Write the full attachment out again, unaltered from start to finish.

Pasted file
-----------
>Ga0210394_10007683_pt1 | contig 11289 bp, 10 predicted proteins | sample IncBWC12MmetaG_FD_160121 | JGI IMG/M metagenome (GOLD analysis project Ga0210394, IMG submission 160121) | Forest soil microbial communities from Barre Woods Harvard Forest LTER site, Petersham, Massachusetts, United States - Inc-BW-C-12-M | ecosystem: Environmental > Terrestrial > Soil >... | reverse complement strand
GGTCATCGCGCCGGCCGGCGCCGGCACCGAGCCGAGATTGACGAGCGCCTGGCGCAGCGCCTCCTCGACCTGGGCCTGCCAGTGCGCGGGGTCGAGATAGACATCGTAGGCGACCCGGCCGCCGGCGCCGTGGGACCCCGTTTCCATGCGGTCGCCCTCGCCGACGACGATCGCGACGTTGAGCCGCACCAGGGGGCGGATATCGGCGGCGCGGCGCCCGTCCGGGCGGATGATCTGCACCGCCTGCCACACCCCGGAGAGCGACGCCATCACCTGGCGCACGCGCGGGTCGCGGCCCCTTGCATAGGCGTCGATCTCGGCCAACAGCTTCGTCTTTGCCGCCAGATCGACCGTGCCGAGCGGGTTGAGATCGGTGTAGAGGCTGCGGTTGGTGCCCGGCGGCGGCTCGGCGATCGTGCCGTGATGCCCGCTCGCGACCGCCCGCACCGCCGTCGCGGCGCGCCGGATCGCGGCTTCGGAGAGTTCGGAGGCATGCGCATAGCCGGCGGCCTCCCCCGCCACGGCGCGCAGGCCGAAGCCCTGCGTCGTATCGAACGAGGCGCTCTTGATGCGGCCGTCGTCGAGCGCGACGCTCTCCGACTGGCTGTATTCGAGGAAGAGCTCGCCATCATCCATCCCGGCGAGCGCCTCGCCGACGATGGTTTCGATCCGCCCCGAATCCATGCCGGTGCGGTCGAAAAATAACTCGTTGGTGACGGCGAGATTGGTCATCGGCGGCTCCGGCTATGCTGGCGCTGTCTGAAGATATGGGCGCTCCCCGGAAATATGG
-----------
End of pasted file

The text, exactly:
>Ga0210394_10007683_pt1 | contig 11289 bp, 10 predicted proteins | sample IncBWC12MmetaG_FD_160121 | JGI IMG/M metagenome (GOLD analysis project Ga0210394, IMG submission 160121) | Forest soil microbial communities from Barre Woods Harvard Forest LTER site, Petersham, Massachusetts, United States - Inc-BW-C-12-M | ecosystem: Environmental > Terrestrial > Soil >... | reverse complement strand
GGTCATCGCGCCGGCCGGCGCCGGCACCGAGCCGAGATTGACGAGCGCCTGGCGCAGCGCCTCCTCGACCTGGGCCTGCCAGTGCGCGGGGTCGAGATAGACATCGTAGGCGACCCGGCCGCCGGCGCCGTGGGACCCCGTTTCCATGCGGTCGCCCTCGCCGACGACGATCGCGACGTTGAGCCGCACCAGGGGGCGGATATCGGCGGCGCGGCGCCCGTCCGGGCGGATGATCTGCACCGCCTGCCACACCCCGGAGAGCGACGCCATCACCTGGCGCACGCGCGGGTCGCGGCCCCTTGCATAGGCGTCGATCTCGGCCAACAGCTTCGTCTTTGCCGCCAGATCGACCGTGCCGAGCGGGTTGAGATCGGTGTAGAGGCTGCGGTTGGTGCCCGGCGGCGGCTCGGCGATCGTGCCGTGATGCCCGCTCGCGACCGCCCGCACCGCCGTCGCGGCGCGCCGGATCGCGGCTTCGGAGAGTTCGGAGGCATGCGCATAGCCGGCGGCCTCCCCCGCCACGGCGCGCAGGCCGAAGCCCTGCGTCGTATCGAACGAGGCGCTCTTGATGCGGCCGTCGTCGAGCGCGACGCTCTCCGACTGGCTGTATTCGAGGAAGAGCTCGCCATCATCCATCCCGGCGAGCGCCTCGCCGACGATGGTTTCGATCCGCCCCGAATCCATGCCGGTGCGGTCGAAAAATAACTCGTTGGTGACGGCGAGATTGGTCATCGGCGGCTCCGGCTATGCTGGCGCTGTCTGAAGATATGGGCGCTCCCCGGAAATATGG